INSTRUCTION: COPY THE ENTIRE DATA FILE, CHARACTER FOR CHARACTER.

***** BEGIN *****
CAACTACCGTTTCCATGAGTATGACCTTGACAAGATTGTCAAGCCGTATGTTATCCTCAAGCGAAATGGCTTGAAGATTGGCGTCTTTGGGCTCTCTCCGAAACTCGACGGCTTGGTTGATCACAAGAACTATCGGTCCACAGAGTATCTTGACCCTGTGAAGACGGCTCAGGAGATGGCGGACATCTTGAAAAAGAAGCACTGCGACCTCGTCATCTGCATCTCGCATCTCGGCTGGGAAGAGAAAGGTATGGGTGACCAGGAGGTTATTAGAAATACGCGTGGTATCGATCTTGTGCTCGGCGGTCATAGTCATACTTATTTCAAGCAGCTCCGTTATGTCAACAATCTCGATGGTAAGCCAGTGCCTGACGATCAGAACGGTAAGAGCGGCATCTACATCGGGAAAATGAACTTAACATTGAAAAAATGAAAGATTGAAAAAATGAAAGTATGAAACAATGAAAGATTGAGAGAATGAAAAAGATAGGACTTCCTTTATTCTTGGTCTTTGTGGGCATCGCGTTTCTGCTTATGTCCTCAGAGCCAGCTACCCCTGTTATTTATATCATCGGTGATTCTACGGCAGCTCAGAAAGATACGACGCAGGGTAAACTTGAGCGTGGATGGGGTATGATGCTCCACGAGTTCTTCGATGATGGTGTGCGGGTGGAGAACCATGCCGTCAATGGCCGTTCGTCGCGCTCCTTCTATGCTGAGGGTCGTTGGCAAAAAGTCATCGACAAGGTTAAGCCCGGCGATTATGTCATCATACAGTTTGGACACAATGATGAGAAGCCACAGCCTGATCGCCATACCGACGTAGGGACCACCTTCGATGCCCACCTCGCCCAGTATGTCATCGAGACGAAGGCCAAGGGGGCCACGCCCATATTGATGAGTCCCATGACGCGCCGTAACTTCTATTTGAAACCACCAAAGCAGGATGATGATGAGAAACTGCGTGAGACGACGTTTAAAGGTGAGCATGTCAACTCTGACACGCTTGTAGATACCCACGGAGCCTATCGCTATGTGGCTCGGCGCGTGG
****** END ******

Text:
CAACTACCGTTTCCATGAGTATGACCTTGACAAGATTGTCAAGCCGTATGTTATCCTCAAGCGAAATGGCTTGAAGATTGGCGTCTTTGGGCTCTCTCCGAAACTCGACGGCTTGGTTGATCACAAGAACTATCGGTCCACAGAGTATCTTGACCCTGTGAAGACGGCTCAGGAGATGGCGGACATCTTGAAAAAGAAGCACTGCGACCTCGTCATCTGCATCTCGCATCTCGGCTGGGAAGAGAAAGGTATGGGTGACCAGGAGGTTATTAGAAATACGCGTGGTATCGATCTTGTGCTCGGCGGTCATAGTCATACTTATTTCAAGCAGCTCCGTTATGTCAACAATCTCGATGGTAAGCCAGTGCCTGACGATCAGAACGGTAAGAGCGGCATCTACATCGGGAAAATGAACTTAACATTGAAAAAATGAAAGATTGAAAAAATGAAAGTATGAAACAATGAAAGATTGAGAGAATGAAAAAGATAGGACTTCCTTTATTCTTGGTCTTTGTGGGCATCGCGTTTCTGCTTATGTCCTCAGAGCCAGCTACCCCTGTTATTTATATCATCGGTGATTCTACGGCAGCTCAGAAAGATACGACGCAGGGTAAACTTGAGCGTGGATGGGGTATGATGCTCCACGAGTTCTTCGATGATGGTGTGCGGGTGGAGAACCATGCCGTCAATGGCCGTTCGTCGCGCTCCTTCTATGCTGAGGGTCGTTGGCAAAAAGTCATCGACAAGGTTAAGCCCGGCGATTATGTCATCATACAGTTTGGACACAATGATGAGAAGCCACAGCCTGATCGCCATACCGACGTAGGGACCACCTTCGATGCCCACCTCGCCCAGTATGTCATCGAGACGAAGGCCAAGGGGGCCACGCCCATATTGATGAGTCCCATGACGCGCCGTAACTTCTATTTGAAACCACCAAAGCAGGATGATGATGAGAAACTGCGTGAGACGACGTTTAAAGGTGAGCATGTCAACTCTGACACGCTTGTAGATACCCACGGAGCCTATCGCTATGTGGCTCGGCGCGTGG